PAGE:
Welcome to OpenOffice.org, the world-class office suite that’s also free and open source. This is your new-user orientation. You probably already know that OpenOffice.org includes a word processor, spreadsheet, presentation application, drawing program, and database: you stay productive without touching your wallet. What you may not know are all the resources to help you make the most of your experience. Read on to discover support, tutorials, community insights, templates, clip art, extensions, and blogs.
OpenOffice.org is organized differently than its main competitor. Hoping to entice business users to purchase support and services, Sun Microsystems (recently purchased by Oracle) gives away not just the OpenOffice.org free of charge, but also its source code (the blueprints) and a significant degree of control. OpenOffice.org is organized as a community under the leadership of Louis Suarez-Potts, the community manager employed by Sun Microsystems. Sun funds the infrastructure and most of the software engineers. The community provides additional software engineers, quality assurance experts, marketers, translators, template developers, trainers, help desk staff, and other important roles. Anyone may participate in the community.
Your first stop for support is the OpenOffice.org Support Index, a long list of resources ranging from free forums to consultants and books. If you have a generic question (such as how to get started with Writer, OpenOffice.org’s word processor) then it may already be covered in the OpenOffice.org Documentation Wiki. For a well-organized set of Writer tutorials for beginners to advanced users, visit Tutorials for OpenOffice.org. For questions with particular circumstances, post your question for others to answer in public message forums OOoForum.org or the OpenOffice.org Community Forum.
If you are a business considering a large deployment of OpenOffice.org, read the recent article OpenOffice.org Opens up for Business. Paid help is available to ensure a smooth transition.
Honestly OpenOffice.org doesn’t come with any templates or clip art worth mentioning, but the community provides free templates that are easy to install.
Since the last time I rounded up OpenOffice.org templates more than a year ago, some things have changed. What hasn’t changed is my favorite presentation templates are still those designed by Chih-Hao Tsai: they are classic, simple, and elegant. The OpenOffice.org Repositories for Extensions and for Templates are new services organizing many useful templates. It may not be intuitive to look for templates under the Extensions Repository, but many templates packs are distributed as extensions. In particular, try the Professional Template Pack I and II. Once you install the template packs, start OpenOffice.org (any part) and click File – New – Templates to browse the templates.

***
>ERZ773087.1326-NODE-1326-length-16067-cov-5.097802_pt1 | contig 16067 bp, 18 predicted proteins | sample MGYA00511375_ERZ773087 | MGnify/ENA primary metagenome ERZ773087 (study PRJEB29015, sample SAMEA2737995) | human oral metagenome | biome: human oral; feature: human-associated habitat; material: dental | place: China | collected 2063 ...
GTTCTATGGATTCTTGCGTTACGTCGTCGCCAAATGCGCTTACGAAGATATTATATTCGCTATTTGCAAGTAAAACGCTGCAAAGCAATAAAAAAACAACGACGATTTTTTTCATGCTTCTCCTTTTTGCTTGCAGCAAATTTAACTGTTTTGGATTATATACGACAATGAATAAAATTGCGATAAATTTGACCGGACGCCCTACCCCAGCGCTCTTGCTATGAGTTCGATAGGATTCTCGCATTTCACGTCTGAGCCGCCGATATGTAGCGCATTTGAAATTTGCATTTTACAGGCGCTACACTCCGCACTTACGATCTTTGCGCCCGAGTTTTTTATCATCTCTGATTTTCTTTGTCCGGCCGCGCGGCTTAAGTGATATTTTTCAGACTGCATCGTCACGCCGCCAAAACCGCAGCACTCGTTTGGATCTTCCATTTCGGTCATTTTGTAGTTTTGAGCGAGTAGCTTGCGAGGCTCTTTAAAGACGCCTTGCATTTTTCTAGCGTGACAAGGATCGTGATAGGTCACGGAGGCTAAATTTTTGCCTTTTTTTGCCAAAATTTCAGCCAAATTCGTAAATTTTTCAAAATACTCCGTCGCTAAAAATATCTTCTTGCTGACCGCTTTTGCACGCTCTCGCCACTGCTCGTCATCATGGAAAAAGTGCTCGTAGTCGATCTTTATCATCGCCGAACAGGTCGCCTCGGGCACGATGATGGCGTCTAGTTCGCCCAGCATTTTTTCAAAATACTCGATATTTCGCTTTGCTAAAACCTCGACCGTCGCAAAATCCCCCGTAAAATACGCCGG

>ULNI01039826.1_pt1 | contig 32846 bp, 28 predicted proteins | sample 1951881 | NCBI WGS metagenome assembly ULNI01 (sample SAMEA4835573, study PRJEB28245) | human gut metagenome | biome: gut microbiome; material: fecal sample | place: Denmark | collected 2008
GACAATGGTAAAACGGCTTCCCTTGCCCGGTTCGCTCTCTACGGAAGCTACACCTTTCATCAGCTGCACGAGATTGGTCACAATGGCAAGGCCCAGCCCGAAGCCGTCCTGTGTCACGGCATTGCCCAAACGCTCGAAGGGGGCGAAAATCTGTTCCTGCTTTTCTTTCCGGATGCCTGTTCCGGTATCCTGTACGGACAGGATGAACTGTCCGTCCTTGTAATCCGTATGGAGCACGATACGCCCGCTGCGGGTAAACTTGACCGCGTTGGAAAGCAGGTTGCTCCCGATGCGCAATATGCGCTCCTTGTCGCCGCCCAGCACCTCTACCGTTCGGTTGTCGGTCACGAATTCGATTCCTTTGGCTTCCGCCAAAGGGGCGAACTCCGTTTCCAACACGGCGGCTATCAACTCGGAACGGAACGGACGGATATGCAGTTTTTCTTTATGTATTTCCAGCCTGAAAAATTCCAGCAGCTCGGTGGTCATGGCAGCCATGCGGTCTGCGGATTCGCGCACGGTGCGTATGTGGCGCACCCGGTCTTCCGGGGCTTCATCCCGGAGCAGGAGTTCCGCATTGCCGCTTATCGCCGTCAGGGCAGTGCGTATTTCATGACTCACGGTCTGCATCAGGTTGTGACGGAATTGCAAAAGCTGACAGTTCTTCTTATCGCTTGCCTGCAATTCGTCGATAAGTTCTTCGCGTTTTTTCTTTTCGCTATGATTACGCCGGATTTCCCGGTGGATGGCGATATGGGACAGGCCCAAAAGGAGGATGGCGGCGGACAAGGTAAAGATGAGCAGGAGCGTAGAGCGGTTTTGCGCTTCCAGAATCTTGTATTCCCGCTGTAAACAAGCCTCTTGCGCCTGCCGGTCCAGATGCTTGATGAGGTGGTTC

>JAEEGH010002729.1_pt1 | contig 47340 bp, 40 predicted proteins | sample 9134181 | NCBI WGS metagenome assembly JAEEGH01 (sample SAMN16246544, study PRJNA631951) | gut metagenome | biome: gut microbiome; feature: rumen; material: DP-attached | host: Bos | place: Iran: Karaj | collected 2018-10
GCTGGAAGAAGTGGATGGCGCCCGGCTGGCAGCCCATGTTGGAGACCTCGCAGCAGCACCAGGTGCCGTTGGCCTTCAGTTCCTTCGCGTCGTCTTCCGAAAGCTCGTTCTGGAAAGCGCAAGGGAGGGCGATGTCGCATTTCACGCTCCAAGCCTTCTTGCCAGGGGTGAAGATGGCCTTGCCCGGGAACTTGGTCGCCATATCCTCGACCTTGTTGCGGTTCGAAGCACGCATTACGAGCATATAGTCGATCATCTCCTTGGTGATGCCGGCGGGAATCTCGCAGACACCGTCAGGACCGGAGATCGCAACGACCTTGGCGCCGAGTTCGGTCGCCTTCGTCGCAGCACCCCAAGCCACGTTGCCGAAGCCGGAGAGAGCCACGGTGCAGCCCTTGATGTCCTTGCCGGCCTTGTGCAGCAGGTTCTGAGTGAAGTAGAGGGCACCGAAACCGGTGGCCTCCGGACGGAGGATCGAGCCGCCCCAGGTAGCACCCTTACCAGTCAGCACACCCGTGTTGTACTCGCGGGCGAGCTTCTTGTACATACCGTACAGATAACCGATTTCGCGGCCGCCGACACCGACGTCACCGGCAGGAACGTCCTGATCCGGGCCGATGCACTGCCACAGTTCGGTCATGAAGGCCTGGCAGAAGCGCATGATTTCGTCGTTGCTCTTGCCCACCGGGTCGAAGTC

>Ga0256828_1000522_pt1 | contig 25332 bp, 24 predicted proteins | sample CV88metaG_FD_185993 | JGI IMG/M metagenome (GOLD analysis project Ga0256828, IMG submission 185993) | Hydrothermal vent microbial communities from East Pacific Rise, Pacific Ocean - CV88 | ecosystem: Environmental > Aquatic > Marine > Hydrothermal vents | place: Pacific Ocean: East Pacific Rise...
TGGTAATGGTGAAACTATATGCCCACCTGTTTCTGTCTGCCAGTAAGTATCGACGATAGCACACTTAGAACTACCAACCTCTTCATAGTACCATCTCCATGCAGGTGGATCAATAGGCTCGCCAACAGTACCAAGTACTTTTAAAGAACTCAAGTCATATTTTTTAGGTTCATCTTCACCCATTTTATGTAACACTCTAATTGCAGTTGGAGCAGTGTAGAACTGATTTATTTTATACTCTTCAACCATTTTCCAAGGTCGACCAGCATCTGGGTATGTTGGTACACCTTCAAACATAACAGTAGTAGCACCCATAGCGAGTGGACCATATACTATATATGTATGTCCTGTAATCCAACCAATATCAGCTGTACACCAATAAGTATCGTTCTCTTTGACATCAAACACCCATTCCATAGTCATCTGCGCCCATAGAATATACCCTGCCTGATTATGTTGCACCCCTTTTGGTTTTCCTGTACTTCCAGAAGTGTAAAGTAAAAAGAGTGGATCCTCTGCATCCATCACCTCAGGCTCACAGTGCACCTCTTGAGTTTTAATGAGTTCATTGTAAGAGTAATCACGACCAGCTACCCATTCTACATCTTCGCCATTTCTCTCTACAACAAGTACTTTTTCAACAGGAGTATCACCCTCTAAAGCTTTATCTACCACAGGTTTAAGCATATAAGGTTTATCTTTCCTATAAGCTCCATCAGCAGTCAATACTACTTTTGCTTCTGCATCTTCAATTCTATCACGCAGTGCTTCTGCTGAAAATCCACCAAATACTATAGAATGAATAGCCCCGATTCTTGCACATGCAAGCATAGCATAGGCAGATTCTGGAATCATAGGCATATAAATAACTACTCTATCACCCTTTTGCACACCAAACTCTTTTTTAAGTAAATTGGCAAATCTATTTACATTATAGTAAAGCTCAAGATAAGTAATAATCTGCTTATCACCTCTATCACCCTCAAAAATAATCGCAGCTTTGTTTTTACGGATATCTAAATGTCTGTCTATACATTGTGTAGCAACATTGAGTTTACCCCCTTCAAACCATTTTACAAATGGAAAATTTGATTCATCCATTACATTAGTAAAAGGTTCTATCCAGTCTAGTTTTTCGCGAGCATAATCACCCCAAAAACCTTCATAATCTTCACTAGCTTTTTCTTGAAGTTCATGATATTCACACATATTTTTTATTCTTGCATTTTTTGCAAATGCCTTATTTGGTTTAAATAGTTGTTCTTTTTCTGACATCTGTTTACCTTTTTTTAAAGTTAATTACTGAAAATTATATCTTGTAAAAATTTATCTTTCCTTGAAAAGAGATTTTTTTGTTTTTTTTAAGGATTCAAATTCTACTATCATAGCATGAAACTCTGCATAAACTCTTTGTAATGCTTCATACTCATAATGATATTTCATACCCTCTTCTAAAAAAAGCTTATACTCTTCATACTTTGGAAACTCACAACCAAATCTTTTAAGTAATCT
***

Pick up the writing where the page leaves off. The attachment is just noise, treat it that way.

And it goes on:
If you are printing address, mailing, shipping, CD and other types of labels, browse WorldLabel.com’s Label Templates.
Remember OpenOffice.org reads Microsoft Office document formats, so you can use most templates designed for Microsoft Office.
An excellent source of free clip art is the Open Clip Art Library. While I find the online clip art browser difficult, you can integrate the whole clip art collection into OpenOffice.org in 12 easy steps to put tens of thousand of clip art images at your fingertips.
Extensions enhance OpenOffice.org with new functionality, and most are available free through the OpenOffice.org Repository for Extensions. In particular, I recommend these extensions.
To underline potentially-incorrect grammar with a blue squiggly line, install the popular LanguageTool extension. It performs well at catching double words, homophones, and other common mistakes.
Reduce the size of presentations
Presentations can easily balloon to sizes larger than necessary. For example, you may insert a 3 megapixel image from a digital camera, but over two megapixels are wasted as a typical presentation display is only 0.8 megapixels. The extra size wastes disk space, clogs up email boxes, and takes extra time to download. Simply install Sun Presentation Minimizer to tame the size of these bloated files.
Not only does OpenOffice.org out of the box export PDFs with advanced options, OpenOffice.org imports PDFs in an editable format with remarkable results. PDFs aren’t designed for editing, so don’t expect too much, but OpenOffice.org will save some people the cost of buying Adobe Acrobat.
The best OpenOffice.org blog is Solveig Haugland’s OpenOffice.org Training, Tips, and Ideas. She is long-time user, an instructor, author of three books. She frequently updates the blog with helpful, well-written articles.
My own site OpenOffice.org Ninja chronicles tips, insights, and exclusive previews.
OpenOffice.org is a community project. It belongs to all of us, and it takes all kinds of people to contribute. For example, share OpenOffice.org with your family, friends, and coworkers. After it’s installed, help them get used to it, and periodically check in with them in case they have a question. If you are an advanced user, answer others’ questions on the public message forums. Use your technical skills testing new releases to reduce bugs. Well versed in a non-English language? If so, translate OpenOffice.org.
About the author: Andrew Ziem has worked with OpenOffice.org since 2001 as an author, trainer, tester, and quasi-developer. He blogs about OpenOffice.org at http://www.oooninja.com.